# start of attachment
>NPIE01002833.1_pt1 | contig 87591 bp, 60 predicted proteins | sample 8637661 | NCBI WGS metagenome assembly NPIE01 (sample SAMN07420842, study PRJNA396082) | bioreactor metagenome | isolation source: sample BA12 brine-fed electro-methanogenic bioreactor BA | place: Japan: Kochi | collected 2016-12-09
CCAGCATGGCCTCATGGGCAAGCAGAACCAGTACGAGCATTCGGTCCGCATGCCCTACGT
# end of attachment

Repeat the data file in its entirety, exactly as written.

>NPIE01002833.1_pt1 | contig 87591 bp, 60 predicted proteins | sample 8637661 | NCBI WGS metagenome assembly NPIE01 (sample SAMN07420842, study PRJNA396082) | bioreactor metagenome | isolation source: sample BA12 brine-fed electro-methanogenic bioreactor BA | place: Japan: Kochi | collected 2016-12-09
CCAGCATGGCCTCATGGGCAAGCAGAACCAGTACGAGCATTCGGTCCGCATGCCCTACGT